There is a much-hyped debate between two of the world’s most notable tech entrepreneurs, centered on the risks inherent in the rapid development of Artificial Intelligence (AI). This highly publicized row involves the dueling perspectives of Mark Zuckerberg, Founder and Chief Executive Officer of Facebook, and Elon Musk, most notably co-founder and Chief Executive Officer at Tesla and Space Exploration Technologies (also known as SpaceX). Mr. Zuckerberg is optimistic and eager to advance AI as Facebook chases its goal of building a global community, while Mr. Musk is concerned and cautionary about AI’s potential threats to humanity if its growth is unchecked, its power too centralized.
Their arguments are compelling and important to understand, as is the nature of AI technology itself.
Artificial Intelligence, the Enigma
Though the term “AI” is universally known, it is not widely understood by the general public. This could be because AI technology is in its infancy, and much of what the average person knows about AI comes via media coverage. Research groups such as The Future of Life Institute (FLI) aim to improve our collective understanding of AI and its capabilities, not only for the sake of educating people, but also so we may develop AI in a manner that is beneficial and safe for humanity. In the context of Mr. Zuckerberg’s and Mr. Musk’s debate, FLI provides valuable grounding information.
Founded by tech entrepreneurs and academics in 2014, The Future of Life Institute’s mission is “To catalyze and support research and initiatives for safeguarding life and developing optimistic visions of the future, including positive ways for humanity to steer its own course considering new technologies and challenges.” With a current focus on mitigating risks associated with nuclear weapons and biotechnology, FLI’s team consists of five founding members: Jaan Tallinn, Co-founder at Skype; Max Tegmark, Professor at MIT; Viktoriya Krakovna, Research Scientist at DeepMind; Anthony Aguirre, Professor at UC Santa Cruz; and Meia Chita-Tegmark, PhD candidate at Boston University. There is also a multidisciplinary advisory board of 13 individuals, which happens to include Mr. Musk among its ranks.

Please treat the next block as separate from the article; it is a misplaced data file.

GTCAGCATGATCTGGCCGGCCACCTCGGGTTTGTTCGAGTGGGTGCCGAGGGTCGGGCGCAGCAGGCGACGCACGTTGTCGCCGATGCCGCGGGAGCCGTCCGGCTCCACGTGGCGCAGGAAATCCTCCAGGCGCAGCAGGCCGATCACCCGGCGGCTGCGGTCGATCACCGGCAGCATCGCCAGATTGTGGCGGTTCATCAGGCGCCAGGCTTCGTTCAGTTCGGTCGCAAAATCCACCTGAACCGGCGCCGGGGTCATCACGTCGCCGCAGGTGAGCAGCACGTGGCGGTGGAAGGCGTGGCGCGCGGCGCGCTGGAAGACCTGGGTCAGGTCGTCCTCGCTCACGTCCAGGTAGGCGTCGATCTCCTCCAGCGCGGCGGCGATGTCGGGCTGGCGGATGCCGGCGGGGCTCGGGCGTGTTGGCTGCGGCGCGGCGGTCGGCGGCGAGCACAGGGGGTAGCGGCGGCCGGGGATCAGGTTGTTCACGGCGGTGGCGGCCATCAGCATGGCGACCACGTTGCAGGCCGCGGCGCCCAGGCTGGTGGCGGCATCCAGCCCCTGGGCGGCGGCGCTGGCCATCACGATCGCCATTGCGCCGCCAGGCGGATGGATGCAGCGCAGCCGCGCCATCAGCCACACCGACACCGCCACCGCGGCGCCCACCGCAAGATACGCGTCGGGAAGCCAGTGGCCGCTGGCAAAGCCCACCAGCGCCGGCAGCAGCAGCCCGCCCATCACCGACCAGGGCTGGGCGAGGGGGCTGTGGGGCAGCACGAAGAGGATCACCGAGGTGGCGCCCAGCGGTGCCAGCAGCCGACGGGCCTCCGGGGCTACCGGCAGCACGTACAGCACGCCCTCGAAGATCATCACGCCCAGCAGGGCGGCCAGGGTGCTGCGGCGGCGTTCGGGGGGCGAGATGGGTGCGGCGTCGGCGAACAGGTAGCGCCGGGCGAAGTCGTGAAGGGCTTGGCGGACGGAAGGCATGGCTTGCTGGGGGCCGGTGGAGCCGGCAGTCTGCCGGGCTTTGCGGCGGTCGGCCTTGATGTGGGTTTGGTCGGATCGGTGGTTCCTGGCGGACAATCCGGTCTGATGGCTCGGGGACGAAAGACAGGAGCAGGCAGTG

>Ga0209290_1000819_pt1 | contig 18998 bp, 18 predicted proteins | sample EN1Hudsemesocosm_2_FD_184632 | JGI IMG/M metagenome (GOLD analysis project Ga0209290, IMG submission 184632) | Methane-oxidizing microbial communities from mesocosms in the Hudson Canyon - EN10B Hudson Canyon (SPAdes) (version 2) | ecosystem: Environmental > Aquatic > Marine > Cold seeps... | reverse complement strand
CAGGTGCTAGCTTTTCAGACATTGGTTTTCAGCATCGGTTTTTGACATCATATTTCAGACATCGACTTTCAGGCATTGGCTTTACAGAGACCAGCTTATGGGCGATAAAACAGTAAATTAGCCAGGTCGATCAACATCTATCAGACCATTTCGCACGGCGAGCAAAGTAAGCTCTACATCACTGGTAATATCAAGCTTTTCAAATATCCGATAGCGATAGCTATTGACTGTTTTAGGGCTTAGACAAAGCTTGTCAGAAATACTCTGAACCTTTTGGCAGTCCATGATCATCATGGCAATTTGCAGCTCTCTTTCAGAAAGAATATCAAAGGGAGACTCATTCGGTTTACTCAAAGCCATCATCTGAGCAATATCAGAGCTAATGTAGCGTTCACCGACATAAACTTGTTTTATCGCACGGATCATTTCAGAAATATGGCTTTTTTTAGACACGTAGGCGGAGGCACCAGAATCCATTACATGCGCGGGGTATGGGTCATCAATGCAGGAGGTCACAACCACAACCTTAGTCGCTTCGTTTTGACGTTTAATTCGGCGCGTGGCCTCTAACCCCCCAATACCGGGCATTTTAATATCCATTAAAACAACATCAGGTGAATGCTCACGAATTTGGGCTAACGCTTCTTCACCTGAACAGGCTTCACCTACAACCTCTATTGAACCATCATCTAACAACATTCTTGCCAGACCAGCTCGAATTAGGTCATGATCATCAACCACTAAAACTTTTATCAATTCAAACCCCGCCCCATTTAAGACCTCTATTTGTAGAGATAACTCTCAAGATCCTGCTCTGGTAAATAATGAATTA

FLI categorizes AI into two subtypes based on functionality. Most prevalent today is AI software that can perform singular tasks, such as recognizing a person’s unique facial features or driving a car. This subtype is known as narrow AI or weak AI. Humans partner with narrow AI for enhanced productivity, and they are not fully replaced by it. The future of AI lies in the evolution of artificial general intelligence (AGI) or strong AI, which should be able to perform more complex tasks and rely less on human partnership. While the definition of AGI is not universally agreed upon (after all, it is still largely a concept and not a reality), there is a general consensus that AGI will exhibit the following capabilities at the least:
- In the face of uncertainty, demonstrate the ability to reason and make judgments
- Utilize common sense knowledge when making decisions
- Plan for the future, and consider that future when taking action
- Learn and retain knowledge from experience
- Communicate in a natural language
To perform these tasks well, some experts believe that AGI will need to develop intelligence approaching consciousness. Such an advancement is an exciting prospect for the future, and also the crux of the highly publicized debate between Mark Zuckerberg and Elon Musk.
Mark Zuckerberg: AI, the Tech Panacea
Mark Zuckerberg holds an optimistic view of the future of AI and believes AI is key to solving challenges faced by his ubiquitous company. In April of 2018, Mr. Zuckerberg testified before the United States Congress about Facebook, and several times referred to AI as a means to make the platform more secure while fostering a global community. Nearly a year prior, Mr. Zuckerberg hosted a Facebook Live event during which he touched on his positive outlook with regard to AI. “In the next five to ten years, AI is going to deliver so many improvements in the quality of our lives,” he said.
Mr. Zuckerberg’s company is pushing significant resources into AI research efforts, which are carried out by a division called Facebook Artificial Intelligence Research (FAIR). By the year 2020, a staff of roughly 180 to 200 people will grow to about 400, lead by Chief AI Scientist, Yann LeCun. In addition to his duties at Facebook, Mr. LeCun is a part-time Silver Professor at New York University, among other things. In fact, any members of the multi-national, inter-disciplinary team at FAIR have ties to the world of academia. Facebook has drawn criticism for its aggressive recruitment of AI researchers, specifically due to the pressure placed on universities and non-profit AI research groups.